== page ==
S'pore shares lacklustre again
SINGAPORE shares again drifted sideways yesterday, with the Straits Times Index closing a mere 4.33 points, or 0.13 per cent, lower at 3,338.63.
The market has been in the doldrums for weeks, given a lack of any strong cues and no clear signs from the United States Federal Reserve about when it might start raising interest rates.
Other regional bourses were also mostly lower. Sydney lost 0.6 per cent, Shanghai shed 0.35 per cent and Hong Kong sank 1.93 per cent. Tokyo was among the few gainers, up 0.25 per cent.
"Investors are shifting their focus towards the end of quantitative easing and the commencement of interest-rate hikes by the Fed," said Keith Poore, the head of investment strategy at AMP Capital Investors, in an interview with Bloomberg.
"If they tighten prematurely, the global economy could slide back into recession, but I don't think they would."
Thai Beverage was the top active at home, rising 2.5 cents to 73.5 cents on a turnover of 58 million shares.
The Singapore Exchange (SGX) had said in a report on Tuesday that the firm had delivered the best returns - 190.5 per cent - among all consumer-services stocks on the bourse over the past three years.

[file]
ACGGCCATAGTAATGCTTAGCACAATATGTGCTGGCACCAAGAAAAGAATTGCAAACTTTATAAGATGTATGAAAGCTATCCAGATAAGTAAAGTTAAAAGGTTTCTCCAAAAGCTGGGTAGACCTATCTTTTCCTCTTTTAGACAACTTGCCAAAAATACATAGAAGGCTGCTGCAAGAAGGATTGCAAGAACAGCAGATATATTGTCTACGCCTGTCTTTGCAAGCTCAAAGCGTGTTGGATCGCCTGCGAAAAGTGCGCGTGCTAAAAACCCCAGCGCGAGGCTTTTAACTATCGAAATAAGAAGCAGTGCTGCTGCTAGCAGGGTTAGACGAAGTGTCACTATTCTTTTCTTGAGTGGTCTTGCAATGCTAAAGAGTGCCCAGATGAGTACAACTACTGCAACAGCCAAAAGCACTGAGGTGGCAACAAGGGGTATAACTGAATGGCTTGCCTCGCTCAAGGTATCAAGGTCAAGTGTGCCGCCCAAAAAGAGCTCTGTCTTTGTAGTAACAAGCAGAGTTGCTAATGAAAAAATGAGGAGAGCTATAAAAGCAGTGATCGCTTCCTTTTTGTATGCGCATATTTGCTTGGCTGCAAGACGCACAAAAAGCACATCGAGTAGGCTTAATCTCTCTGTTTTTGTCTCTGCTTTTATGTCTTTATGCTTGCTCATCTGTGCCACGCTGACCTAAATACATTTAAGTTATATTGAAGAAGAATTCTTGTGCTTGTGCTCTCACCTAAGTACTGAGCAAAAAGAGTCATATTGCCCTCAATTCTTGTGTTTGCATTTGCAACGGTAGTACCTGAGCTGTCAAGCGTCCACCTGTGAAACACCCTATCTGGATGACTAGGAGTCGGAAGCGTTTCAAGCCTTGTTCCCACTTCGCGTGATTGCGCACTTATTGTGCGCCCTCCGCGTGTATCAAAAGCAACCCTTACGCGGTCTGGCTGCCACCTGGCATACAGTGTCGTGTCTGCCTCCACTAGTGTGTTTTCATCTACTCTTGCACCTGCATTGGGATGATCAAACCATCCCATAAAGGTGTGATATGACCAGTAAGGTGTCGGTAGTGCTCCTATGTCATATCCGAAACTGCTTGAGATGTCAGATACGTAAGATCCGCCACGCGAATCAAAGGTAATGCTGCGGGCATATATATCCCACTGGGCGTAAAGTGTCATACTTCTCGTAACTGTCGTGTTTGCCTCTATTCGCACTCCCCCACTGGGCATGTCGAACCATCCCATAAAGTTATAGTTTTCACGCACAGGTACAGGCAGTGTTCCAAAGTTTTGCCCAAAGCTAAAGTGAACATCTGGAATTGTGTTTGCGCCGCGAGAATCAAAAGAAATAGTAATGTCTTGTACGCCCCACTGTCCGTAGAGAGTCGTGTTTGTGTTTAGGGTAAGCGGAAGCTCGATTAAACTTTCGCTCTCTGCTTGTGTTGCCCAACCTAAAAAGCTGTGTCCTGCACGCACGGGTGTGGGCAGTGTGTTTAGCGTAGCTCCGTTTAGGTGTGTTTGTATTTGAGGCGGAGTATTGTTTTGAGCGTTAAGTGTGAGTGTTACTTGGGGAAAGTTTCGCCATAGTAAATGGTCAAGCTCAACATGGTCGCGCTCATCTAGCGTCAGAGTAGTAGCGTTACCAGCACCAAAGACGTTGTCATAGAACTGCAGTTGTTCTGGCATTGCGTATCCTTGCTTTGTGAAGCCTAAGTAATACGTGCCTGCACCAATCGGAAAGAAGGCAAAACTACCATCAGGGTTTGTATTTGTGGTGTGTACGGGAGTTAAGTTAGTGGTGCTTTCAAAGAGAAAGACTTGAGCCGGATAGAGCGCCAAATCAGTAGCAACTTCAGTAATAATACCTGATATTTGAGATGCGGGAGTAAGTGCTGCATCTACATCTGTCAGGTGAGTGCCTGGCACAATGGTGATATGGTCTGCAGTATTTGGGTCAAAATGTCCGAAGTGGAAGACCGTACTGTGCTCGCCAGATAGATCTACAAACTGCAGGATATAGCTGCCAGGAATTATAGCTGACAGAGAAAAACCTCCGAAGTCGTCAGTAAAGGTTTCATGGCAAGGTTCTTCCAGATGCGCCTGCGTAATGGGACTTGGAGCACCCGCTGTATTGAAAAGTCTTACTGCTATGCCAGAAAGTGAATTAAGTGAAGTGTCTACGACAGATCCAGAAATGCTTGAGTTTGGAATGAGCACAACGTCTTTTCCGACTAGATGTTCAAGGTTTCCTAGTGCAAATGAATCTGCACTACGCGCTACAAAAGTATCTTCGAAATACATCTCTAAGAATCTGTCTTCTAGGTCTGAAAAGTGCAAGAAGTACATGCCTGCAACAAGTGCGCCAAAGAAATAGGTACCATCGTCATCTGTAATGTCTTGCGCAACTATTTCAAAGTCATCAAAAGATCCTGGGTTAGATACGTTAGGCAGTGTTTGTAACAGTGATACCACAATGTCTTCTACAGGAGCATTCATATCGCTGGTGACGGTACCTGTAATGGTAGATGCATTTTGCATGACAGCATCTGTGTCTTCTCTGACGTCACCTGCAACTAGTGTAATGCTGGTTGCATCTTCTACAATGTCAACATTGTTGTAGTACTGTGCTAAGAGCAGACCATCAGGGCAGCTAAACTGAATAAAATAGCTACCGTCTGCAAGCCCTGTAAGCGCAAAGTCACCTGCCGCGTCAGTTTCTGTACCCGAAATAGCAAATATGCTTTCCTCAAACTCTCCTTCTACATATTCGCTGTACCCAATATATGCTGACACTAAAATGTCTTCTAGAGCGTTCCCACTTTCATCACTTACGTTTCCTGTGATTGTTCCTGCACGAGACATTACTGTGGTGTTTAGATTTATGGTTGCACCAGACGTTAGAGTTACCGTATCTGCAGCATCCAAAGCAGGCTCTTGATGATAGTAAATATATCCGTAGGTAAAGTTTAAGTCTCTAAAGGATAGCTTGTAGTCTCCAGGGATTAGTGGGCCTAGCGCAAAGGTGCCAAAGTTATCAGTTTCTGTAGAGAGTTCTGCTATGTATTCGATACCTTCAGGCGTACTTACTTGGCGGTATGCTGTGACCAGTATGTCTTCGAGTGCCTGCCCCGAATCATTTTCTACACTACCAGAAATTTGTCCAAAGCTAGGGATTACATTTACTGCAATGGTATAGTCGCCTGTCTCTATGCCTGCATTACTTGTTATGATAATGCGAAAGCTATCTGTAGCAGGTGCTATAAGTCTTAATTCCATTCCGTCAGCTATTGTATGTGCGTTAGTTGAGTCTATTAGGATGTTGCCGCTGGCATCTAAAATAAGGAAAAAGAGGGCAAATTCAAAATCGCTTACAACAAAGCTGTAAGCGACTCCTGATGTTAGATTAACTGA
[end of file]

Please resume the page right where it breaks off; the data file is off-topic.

The SGX yesterday turned the spotlight on technology stocks. Its report said the five technology "pure plays" on the local bourse generated an average 12-month total return of 41.9 per cent.
Singapore lists more than 100 companies that report some form of revenue attributed to technology products or services, but only seven of these make up the FTSE ST Technology Index, of which five are considered technology pure plays.
The five are Silverlake Axis, which yesterday slipped a cent to $1.325, Stats ChipPAC, up 2.5 cents to 64.5 cents, CSE Global, down half a cent to 68 cents, Nera Telecommunications, which rose half a cent to 78.5 cents, and DMX Technologies, which last closed at 18.5 cents on Tuesday.
Golden Agri-Resources gained half a cent to 51.5 cents. DMG & Partners Research yesterday reiterated its "buy" call on the stock, but trimmed its target price from 64 cents to 57 cents.
"Golden Agri is going through a rough patch for its China business... but will likely endure it over disposing of the business due to the need to be in China for the long term," the brokerage wrote in a note.
"For its palm-oil downstream business, management expects its efforts in market development to start showing results next year."